Spending on legal fees and acquisition costs, without generating significant income, requires a strong constitution, even when there is cash on the balance sheet and burn rate that can be contained. Not every PIPCO is so lucky.

Image source: unwiredplanet.com; lakestreetcapital.com

New Wealth of Nations is Focus of Int’l IP Gathering

550+ to Participate in 2011 CIP Forum –

The New Wealth of Nations is the focus of a gathering to be hosted May 29-June by the Center for Intellectual Property Studies in Sweden.

It’s the tenth anniversary of the bi-annual event. If past experience is any indication, CIP Forum will be one of the more outstanding IP gatherings to be held in Europe or the U.S.

Co-organizers Ulf Petrusson and Bo Heidenhave their collective finger on the IP pulse. They know how to create a unique chemistry that attracts impassioned iPeople from far and wide. This year they are inviting executives and investors to talk about capturing and managing innovation and the role of open innovation. Among the goals is to help nations understand the impact of their new intangible wealth.

At CIP Forum it is not uncommon to hear conversations among international IP holders, valuation experts, patent brokers, investors, academics, business executives, entrepreneurs, advisors, NPEs, inventors and students. [Click here for more information about the 2011 CIP Forum.]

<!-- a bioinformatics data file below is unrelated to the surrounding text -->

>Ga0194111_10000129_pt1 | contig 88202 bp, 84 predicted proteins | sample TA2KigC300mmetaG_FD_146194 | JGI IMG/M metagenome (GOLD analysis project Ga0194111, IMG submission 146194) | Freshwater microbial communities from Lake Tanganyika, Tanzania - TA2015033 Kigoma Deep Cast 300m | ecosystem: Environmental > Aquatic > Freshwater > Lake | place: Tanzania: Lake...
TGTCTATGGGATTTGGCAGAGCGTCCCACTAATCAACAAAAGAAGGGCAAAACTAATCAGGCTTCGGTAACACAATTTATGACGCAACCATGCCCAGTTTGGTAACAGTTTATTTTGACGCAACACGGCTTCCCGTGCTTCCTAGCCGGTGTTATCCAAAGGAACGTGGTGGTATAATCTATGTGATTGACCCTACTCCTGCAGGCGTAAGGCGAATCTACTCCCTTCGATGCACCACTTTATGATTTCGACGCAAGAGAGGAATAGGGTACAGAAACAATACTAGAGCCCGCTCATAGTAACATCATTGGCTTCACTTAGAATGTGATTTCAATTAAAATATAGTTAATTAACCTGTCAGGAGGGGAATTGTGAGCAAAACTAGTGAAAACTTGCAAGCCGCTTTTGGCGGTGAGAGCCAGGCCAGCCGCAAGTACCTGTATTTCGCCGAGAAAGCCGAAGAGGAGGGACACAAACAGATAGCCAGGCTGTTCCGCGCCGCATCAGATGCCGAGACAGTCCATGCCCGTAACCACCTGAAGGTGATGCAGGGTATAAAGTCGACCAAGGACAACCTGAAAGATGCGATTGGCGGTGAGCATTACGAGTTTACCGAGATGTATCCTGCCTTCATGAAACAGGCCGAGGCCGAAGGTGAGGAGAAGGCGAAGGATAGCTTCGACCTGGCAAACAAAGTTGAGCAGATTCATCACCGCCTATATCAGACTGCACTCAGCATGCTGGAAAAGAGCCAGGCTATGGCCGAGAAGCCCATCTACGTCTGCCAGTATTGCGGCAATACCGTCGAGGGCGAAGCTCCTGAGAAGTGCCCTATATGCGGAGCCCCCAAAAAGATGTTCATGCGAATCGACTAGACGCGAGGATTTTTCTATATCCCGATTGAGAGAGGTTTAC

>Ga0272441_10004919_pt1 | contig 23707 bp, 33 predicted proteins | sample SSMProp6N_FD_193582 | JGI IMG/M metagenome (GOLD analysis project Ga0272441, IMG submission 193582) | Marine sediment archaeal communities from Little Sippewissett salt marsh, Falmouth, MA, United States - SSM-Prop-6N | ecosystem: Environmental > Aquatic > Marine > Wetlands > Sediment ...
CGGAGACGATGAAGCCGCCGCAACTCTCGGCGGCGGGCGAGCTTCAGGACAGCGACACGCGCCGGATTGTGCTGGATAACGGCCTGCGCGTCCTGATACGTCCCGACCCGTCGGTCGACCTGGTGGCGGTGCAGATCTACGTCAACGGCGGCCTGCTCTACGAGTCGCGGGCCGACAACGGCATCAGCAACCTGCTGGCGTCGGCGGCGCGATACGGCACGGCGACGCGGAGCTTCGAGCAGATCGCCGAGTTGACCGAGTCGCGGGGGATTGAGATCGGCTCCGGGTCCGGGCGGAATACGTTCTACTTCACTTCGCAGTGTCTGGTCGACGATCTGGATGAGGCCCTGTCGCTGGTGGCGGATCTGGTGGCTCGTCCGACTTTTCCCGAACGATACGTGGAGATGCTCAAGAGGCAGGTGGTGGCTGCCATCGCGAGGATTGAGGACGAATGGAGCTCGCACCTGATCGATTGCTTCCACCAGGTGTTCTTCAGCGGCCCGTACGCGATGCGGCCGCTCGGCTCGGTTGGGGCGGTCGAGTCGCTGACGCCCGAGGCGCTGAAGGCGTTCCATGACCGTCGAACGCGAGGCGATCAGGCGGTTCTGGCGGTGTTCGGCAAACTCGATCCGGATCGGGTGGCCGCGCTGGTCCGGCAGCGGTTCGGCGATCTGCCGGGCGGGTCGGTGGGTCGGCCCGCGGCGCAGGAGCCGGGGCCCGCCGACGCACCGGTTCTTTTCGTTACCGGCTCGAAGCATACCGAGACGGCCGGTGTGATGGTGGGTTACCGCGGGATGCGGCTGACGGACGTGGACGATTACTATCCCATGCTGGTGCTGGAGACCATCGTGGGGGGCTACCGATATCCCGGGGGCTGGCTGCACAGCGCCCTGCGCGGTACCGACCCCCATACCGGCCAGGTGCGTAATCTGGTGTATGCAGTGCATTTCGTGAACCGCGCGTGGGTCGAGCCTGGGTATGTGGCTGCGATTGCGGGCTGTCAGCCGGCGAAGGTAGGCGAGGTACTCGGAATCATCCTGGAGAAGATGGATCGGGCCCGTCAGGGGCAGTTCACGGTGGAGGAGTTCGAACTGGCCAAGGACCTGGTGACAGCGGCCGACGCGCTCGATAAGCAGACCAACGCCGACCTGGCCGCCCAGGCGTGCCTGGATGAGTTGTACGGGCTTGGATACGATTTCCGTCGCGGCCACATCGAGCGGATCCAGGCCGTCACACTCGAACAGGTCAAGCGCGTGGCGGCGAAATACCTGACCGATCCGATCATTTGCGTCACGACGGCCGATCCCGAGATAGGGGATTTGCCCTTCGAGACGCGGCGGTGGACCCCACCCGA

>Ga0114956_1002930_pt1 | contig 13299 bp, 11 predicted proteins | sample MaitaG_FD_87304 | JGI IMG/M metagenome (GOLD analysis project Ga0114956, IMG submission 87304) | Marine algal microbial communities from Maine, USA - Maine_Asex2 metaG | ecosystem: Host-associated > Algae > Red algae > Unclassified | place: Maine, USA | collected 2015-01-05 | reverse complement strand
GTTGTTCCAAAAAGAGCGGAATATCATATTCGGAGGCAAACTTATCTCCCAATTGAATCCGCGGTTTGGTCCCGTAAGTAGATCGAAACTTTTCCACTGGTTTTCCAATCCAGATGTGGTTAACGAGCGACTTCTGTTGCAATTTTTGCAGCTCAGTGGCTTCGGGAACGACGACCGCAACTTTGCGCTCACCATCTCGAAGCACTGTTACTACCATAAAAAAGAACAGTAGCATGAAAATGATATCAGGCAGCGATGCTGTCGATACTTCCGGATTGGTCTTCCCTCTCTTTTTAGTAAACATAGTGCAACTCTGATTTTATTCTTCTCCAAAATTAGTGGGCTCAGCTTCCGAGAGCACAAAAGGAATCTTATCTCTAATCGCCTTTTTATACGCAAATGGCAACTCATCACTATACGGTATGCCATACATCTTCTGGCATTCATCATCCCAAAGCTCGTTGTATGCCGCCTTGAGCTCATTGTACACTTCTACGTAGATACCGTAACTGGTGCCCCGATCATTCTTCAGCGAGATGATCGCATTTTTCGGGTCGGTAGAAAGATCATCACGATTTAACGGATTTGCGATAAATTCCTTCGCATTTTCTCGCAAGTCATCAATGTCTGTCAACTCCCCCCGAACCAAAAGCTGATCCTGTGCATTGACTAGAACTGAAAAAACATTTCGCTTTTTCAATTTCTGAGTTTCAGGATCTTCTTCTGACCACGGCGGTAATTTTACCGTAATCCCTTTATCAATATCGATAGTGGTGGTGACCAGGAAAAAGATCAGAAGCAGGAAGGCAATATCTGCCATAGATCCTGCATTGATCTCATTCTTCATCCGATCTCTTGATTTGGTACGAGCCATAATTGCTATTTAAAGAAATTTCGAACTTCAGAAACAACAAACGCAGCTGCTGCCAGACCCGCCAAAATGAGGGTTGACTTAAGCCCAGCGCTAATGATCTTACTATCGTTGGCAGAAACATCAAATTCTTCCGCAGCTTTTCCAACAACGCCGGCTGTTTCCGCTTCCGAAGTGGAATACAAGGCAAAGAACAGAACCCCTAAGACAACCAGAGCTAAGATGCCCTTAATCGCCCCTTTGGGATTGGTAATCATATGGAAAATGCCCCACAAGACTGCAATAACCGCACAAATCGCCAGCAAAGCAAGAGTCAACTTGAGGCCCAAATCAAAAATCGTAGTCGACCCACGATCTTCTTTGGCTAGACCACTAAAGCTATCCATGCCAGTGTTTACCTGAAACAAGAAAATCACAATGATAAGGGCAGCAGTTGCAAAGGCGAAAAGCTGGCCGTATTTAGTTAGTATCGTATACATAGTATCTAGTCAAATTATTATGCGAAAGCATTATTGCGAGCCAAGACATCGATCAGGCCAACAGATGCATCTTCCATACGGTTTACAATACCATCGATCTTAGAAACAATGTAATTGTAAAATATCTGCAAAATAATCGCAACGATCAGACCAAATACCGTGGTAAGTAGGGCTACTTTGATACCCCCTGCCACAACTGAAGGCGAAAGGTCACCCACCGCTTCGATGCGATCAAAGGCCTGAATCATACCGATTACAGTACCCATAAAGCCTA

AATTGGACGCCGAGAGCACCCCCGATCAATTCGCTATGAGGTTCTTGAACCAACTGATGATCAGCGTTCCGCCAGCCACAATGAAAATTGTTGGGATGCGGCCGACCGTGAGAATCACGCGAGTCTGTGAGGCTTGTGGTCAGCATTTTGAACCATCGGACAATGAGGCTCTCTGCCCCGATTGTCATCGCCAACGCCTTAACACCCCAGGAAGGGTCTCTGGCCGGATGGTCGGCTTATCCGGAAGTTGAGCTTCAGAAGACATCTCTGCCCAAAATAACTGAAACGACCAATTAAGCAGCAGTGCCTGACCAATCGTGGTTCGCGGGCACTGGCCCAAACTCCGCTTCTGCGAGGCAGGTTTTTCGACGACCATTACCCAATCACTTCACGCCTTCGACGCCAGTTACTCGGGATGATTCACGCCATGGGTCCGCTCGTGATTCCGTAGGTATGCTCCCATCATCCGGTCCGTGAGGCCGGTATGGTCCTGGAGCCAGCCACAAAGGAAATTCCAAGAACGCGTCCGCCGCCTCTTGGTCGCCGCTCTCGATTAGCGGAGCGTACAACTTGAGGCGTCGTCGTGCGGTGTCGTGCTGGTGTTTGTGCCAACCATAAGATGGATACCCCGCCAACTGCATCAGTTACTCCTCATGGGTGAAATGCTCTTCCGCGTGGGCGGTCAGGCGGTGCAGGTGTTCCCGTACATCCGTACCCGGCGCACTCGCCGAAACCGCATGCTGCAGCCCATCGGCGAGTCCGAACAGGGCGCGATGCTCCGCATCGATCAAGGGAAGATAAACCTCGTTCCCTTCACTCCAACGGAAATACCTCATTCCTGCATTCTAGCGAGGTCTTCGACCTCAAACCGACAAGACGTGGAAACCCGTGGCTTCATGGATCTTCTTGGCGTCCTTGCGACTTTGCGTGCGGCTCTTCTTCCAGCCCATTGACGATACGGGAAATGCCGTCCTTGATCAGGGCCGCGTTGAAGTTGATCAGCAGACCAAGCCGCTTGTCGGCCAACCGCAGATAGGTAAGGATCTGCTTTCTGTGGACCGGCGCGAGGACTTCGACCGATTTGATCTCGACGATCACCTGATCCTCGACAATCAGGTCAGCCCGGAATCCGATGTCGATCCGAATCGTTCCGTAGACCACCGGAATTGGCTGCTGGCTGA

Seldom do (V)IP figures like this year’s chair, Ruud Peters of CEO of Philips IP and Standards, and Marshall Phelps, former Microsoft and IBM head of IP business and strategy, mix with business, engineering and IP management students, government policy makers and private equity investors in an unabashedly international setting.

Discussion and feisty debate at CIP Forum often carry over to the festivities and private dinners around Gothenburg. It starts with a welcome cocktail reception on Sunday evening, May 29, just after the my workshop.

Yes, your intrepid IP Insider has been asked to chair the 2011 Valuation & Finance Mini-Track on Sunday afternoon. I look forward to seeing some of my loyal readers there as well as a few who would rather throw tomatoes. Bring your difficult questions to The New Wealth of Nations CIP FORUM 2011- ENG in Gothenburg in May, and don’t be afraid to challenge current IP practices.

After all , IP management has a short history — a few decades, at most — and, more than anything, CIP Forum is about breaking new ground for innovation and IP capital everywhere.

Illustration source: cipforum.org